Sullivan County Manager David Fanslau is urging residents to stay off the roads as fallen trees and electric wires become more of a widespread problem.
“We don't have any road closures, but basically we're trying to get people off the roads,” Fanslau told the Watershed Post as he toured the county Monday evening with the County Sheriff's Department. “Unfortunately, there are more cars out on the road than there should be.”
Fanslau said motorists who've ventured out could get stuck behind fallen trees or power lines. Currently, about 2,500 power customers are without electricity across Sullivan County.
The National Weather Service has told Sullivan officials that wind and rain will worsen as the night goes on. The peak of the storm should come about 11 p.m. and last for roughly five hours, Fanslau said.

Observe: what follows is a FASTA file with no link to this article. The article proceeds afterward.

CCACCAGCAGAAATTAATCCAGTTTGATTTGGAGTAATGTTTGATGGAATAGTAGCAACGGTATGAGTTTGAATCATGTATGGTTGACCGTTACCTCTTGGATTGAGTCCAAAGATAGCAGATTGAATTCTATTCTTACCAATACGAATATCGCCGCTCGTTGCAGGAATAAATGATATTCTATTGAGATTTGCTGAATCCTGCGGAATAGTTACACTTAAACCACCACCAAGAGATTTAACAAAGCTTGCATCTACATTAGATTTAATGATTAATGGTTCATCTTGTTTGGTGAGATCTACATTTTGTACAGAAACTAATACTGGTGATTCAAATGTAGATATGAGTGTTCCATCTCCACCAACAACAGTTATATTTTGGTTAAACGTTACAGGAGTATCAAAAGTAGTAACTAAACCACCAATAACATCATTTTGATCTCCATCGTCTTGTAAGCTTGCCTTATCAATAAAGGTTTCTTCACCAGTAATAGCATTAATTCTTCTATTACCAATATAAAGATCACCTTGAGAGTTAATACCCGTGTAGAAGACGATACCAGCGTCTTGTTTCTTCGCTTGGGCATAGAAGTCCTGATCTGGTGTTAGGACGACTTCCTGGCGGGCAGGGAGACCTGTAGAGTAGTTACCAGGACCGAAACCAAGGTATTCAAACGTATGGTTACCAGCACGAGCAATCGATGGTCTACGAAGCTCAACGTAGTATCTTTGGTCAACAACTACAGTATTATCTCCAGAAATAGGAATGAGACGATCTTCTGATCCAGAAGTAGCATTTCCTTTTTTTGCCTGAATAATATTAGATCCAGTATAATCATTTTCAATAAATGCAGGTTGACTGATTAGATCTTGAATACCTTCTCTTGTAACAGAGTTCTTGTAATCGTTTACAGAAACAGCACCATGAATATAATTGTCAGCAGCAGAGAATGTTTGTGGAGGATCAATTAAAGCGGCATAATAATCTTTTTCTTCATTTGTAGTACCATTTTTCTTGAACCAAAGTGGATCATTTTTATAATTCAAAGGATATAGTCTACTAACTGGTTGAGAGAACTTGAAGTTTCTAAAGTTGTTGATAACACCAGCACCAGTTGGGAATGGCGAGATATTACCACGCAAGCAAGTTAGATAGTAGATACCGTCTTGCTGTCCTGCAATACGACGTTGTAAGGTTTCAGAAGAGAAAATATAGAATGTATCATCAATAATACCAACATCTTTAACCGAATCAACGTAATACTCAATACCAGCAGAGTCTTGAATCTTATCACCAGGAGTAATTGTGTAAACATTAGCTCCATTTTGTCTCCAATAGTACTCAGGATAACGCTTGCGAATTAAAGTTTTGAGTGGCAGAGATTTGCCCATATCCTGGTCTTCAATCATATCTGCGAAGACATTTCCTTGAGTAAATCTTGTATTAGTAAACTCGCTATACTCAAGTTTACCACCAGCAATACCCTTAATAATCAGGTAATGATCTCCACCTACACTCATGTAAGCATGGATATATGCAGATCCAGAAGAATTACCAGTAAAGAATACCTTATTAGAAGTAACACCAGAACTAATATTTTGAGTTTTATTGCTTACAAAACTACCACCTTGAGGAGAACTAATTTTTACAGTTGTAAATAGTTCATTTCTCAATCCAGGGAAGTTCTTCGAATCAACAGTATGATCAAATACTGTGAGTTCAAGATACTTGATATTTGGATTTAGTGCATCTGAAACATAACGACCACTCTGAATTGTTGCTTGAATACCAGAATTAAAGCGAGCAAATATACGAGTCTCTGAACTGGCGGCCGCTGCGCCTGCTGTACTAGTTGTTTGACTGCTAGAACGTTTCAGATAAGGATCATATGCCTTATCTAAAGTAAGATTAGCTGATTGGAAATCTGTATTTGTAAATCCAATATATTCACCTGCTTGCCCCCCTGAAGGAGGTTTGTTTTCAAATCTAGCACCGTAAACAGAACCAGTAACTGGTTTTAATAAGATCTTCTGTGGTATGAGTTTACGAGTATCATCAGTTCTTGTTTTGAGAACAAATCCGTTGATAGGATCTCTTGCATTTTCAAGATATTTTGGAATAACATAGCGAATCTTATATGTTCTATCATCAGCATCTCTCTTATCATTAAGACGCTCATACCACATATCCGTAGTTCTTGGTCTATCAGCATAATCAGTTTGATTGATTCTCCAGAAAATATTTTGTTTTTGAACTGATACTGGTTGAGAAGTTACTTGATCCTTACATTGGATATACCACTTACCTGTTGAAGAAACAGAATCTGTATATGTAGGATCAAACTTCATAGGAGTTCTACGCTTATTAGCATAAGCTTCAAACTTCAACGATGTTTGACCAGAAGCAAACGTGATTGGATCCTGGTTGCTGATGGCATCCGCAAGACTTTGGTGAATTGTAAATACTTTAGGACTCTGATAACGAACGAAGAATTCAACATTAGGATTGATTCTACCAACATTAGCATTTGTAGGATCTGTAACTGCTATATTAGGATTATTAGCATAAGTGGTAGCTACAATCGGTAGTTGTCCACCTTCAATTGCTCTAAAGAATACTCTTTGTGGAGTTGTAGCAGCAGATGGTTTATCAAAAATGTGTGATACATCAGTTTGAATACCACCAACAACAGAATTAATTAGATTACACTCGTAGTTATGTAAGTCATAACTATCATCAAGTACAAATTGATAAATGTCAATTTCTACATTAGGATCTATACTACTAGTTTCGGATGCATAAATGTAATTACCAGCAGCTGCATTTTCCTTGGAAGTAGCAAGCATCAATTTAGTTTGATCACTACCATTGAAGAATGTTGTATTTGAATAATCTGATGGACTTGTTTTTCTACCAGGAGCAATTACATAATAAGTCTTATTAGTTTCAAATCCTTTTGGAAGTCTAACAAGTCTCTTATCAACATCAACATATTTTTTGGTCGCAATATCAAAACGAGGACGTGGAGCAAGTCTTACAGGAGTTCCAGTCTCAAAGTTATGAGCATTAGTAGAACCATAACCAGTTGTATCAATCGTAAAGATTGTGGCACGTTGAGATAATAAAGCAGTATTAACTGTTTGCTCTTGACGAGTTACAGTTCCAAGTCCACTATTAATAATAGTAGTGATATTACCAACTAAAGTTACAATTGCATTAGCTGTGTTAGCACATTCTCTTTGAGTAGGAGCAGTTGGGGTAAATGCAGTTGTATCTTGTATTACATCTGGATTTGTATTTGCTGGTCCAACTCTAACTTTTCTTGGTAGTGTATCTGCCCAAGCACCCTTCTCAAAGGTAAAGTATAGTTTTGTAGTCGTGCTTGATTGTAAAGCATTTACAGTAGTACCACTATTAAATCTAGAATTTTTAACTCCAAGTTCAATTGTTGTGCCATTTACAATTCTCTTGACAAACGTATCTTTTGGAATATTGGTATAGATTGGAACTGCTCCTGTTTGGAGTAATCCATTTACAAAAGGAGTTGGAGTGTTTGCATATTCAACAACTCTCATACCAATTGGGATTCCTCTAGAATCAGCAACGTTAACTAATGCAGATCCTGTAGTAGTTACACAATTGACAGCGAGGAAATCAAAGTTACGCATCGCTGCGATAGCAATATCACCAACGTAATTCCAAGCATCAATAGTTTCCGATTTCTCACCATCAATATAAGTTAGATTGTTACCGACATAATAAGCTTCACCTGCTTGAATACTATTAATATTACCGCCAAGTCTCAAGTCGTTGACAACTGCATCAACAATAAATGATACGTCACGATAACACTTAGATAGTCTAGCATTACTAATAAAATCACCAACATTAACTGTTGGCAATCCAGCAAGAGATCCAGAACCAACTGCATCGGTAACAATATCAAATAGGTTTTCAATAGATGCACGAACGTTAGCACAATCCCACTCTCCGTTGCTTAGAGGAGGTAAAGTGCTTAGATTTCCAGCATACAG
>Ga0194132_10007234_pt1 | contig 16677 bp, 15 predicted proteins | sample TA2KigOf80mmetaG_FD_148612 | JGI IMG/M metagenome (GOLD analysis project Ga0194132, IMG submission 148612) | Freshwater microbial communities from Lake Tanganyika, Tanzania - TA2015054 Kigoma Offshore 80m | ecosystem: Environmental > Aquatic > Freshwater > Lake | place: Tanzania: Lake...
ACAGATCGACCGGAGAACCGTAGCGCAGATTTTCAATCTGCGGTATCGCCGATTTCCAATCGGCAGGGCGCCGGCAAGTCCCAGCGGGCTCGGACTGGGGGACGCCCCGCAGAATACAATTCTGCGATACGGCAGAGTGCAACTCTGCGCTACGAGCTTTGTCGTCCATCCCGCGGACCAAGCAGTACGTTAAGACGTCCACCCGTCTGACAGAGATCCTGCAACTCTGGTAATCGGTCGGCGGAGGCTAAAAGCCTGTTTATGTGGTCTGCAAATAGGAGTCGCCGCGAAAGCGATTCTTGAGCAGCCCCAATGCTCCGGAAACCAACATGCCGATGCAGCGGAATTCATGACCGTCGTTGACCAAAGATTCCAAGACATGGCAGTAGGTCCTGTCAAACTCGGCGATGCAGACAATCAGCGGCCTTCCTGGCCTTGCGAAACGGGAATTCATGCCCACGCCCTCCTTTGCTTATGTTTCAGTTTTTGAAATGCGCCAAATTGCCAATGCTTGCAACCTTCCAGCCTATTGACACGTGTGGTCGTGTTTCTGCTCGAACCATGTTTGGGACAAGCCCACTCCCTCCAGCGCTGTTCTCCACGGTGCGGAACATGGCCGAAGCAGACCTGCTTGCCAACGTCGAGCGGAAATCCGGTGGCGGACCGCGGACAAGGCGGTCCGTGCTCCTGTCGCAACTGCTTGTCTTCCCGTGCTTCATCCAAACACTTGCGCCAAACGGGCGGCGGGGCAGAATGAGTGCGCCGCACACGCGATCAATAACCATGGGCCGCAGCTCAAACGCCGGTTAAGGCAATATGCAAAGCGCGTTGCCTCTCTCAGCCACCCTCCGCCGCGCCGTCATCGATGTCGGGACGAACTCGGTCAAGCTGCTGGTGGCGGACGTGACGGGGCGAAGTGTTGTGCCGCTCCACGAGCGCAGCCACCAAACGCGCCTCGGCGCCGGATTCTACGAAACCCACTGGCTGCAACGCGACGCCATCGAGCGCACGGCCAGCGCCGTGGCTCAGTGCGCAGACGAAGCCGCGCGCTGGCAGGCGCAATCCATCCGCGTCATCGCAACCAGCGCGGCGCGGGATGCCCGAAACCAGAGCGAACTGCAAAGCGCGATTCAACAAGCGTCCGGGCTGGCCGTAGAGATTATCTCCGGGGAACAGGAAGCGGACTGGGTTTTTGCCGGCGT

“People need to stay at home for now,” he said.
The main threat continues to come from the wind, Fanslau said, and there is not any immediate concern of flooding even through the county remains under a flood watch. Residents should still be vigilant, officials said, because many of Sullivan's small creeks, streams and rivers have a history of flash flooding.
Sullivan County is currently under a state of emergency, effective as of 12 noon on Monday.